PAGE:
I often encounter people whether at my office or at other places of employment that are distraught after getting an earful from a manager from some problem arising. The problem usually isn’t in their control, and therefore they don’t understand why they get heat for this. Most managers though do actually understand when issues come up, however what they don’t appreciate is late notice, lack of problem solving, and dictating what should be done next.
Managers typically want individuals to take control of a situation and work towards resolving it.
One thing you can do to ease the backlash that may occur for issues coming up is to communicate proactively as things develop/occur or lack there of. Keep in mind this should relate well to your managers style, some managers only want details when they absolutely have to have them. In that case you’ll want to gradually give your manager a heads up, but not burden him with too much information. I would venture to say however that most managers appreciate details, details are great to give them insight into how things are going and allow them to feel engaged at a lower level.
So assume you’ve communicated regularly to your manager, this still does not prevent any issues from happening, but rather reduces the shock when something does. At this point a manager still does not want a fact stated that there’s a problem. In every case I’ve encountered the manager wants you to take ownership of the issue, meaning to give some options. Once the problem has arisen you should instantly start looking for ways to solve it. Often time these ways are not within your power to make the final decision, though you do have a great deal of control in presenting the case to a manager.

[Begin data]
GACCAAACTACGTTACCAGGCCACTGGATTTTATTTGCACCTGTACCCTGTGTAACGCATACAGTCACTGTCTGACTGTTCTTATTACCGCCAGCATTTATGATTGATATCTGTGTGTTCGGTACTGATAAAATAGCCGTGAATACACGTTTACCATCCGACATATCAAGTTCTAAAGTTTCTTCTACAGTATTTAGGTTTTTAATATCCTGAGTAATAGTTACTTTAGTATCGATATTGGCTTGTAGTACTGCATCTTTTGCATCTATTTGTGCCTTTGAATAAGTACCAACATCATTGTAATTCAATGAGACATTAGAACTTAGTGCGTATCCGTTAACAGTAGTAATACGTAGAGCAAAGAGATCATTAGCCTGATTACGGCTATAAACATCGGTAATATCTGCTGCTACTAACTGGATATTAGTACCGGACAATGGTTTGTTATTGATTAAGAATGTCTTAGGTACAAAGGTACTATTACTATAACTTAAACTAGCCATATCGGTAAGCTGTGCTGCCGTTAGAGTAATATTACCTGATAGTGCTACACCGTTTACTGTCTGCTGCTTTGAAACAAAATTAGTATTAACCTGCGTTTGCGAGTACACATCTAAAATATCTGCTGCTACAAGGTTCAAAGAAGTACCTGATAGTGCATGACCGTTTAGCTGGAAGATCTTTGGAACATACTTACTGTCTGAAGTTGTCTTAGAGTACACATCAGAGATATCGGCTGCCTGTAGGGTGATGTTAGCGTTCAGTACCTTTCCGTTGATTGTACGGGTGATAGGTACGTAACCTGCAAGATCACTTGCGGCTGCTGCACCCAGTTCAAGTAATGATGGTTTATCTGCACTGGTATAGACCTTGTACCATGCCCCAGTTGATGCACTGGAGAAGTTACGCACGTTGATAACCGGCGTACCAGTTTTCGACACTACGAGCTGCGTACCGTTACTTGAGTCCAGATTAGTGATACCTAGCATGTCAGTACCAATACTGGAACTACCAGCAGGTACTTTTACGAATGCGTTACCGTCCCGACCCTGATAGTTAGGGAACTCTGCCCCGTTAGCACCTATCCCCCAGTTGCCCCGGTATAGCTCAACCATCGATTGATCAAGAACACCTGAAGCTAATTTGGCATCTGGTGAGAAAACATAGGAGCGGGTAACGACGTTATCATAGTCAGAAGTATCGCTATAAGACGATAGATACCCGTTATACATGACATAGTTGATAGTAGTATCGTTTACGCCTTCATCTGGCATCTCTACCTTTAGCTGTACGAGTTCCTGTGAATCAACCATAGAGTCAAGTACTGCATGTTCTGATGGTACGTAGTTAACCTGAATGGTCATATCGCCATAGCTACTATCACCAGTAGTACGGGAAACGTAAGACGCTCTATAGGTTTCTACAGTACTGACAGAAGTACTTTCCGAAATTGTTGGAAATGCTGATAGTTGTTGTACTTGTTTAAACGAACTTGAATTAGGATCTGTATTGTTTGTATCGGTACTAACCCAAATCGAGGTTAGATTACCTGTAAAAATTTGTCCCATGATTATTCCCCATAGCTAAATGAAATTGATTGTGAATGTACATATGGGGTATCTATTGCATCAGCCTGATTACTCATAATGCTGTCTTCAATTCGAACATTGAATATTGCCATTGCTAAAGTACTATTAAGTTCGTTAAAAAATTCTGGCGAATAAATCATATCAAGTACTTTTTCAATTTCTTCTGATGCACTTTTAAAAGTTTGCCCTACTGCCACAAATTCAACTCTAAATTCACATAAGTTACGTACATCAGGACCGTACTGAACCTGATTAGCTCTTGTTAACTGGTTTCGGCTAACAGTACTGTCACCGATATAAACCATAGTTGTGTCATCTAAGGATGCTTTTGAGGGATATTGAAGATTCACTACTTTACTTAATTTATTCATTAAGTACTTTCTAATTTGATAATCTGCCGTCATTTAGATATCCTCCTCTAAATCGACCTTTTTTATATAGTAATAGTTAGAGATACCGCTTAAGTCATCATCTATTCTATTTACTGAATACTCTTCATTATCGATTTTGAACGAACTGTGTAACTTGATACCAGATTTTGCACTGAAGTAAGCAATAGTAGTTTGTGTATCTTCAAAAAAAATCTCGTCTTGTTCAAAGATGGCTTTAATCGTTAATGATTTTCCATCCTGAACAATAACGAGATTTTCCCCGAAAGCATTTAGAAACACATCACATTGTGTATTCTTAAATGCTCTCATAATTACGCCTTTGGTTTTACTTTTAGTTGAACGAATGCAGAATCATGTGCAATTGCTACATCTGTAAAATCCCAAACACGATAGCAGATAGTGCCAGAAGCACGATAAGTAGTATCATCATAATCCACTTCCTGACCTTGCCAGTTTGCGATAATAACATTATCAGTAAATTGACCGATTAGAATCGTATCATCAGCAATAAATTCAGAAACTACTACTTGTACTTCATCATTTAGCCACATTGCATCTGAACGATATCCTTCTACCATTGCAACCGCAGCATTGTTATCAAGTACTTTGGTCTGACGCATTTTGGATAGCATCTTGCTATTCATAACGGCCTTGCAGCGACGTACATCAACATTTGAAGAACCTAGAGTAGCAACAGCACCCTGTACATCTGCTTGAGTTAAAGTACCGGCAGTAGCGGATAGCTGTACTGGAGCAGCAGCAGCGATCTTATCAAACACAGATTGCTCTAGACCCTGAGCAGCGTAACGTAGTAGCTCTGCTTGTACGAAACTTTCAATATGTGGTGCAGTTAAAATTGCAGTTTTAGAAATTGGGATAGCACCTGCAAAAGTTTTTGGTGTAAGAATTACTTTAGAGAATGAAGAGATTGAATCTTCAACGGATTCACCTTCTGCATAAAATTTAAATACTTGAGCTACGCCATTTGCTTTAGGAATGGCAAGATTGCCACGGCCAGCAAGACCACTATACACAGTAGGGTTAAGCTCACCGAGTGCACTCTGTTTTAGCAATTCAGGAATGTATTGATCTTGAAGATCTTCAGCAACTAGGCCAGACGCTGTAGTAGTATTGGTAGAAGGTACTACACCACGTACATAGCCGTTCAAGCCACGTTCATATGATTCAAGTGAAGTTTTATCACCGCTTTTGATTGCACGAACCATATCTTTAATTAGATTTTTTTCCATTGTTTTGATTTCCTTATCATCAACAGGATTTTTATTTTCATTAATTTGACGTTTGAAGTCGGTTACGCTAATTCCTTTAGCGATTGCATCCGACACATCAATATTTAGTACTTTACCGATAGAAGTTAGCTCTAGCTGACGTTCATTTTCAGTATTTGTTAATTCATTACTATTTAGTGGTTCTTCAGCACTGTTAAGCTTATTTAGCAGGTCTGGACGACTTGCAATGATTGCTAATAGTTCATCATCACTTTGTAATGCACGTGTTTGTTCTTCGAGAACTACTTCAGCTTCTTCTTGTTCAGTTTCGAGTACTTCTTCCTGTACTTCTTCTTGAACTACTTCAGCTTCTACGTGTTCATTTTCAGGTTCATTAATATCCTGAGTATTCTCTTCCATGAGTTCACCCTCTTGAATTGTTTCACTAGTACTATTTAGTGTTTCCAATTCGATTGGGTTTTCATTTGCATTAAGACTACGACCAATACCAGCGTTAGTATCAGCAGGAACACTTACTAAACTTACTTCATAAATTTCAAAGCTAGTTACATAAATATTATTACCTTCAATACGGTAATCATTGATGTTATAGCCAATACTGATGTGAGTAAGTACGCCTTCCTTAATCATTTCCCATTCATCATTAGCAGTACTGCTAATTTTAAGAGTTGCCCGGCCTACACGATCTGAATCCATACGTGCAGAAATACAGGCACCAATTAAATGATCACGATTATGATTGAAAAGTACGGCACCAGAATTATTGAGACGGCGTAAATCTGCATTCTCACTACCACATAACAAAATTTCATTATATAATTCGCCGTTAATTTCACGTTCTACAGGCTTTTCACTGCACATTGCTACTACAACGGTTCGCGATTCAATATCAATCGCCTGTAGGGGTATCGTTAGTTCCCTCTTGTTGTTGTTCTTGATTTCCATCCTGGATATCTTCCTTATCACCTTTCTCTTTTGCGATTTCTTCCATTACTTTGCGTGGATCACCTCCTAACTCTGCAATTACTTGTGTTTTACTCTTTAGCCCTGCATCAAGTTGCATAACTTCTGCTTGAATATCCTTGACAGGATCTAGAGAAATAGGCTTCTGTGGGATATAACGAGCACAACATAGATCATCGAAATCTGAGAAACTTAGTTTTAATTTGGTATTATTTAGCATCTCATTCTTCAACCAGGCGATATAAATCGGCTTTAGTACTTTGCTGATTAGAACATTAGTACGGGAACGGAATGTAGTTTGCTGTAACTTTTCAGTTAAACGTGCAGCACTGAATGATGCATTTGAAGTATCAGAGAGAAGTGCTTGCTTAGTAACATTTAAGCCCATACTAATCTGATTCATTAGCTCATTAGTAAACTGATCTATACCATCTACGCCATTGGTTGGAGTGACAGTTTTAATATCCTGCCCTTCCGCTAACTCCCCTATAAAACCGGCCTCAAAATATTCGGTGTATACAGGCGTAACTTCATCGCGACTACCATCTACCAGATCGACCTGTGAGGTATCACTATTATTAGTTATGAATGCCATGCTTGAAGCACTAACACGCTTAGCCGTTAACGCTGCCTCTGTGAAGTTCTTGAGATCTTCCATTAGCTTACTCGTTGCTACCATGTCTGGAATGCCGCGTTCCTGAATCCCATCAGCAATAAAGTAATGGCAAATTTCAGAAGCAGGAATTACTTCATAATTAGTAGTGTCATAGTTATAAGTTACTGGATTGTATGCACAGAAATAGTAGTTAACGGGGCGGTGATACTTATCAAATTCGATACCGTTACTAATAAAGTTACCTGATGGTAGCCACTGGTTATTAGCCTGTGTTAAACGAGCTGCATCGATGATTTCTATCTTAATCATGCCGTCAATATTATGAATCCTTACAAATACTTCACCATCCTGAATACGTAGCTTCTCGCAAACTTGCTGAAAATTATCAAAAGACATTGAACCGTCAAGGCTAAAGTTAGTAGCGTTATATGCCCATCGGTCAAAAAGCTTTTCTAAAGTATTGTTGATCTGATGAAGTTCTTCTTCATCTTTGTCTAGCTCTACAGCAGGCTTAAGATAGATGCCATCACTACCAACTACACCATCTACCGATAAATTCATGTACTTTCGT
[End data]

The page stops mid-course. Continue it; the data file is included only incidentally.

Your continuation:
Finally if you want brownie points, take less credit for any of the work you’ve done and give your manager more. If you’ve communicated early, laid out various options for how to resolve the issue with pros and cons of each you’ve done what you can. This should make it very easy on your manager to simple say, go with Option B, and follow back up with me on Monday. At this point if you give your manager most of the credit for helping the issue, it will only come back to you. While this is potentially the least critical of the three points, it can often pay off equally as much.
This is easier to do as you pay attention to issues and start to become pro-active. Taking ownership may not be in your job title or description, but it will definitely get you less earfuls from managers, and likely move you through the ranks faster.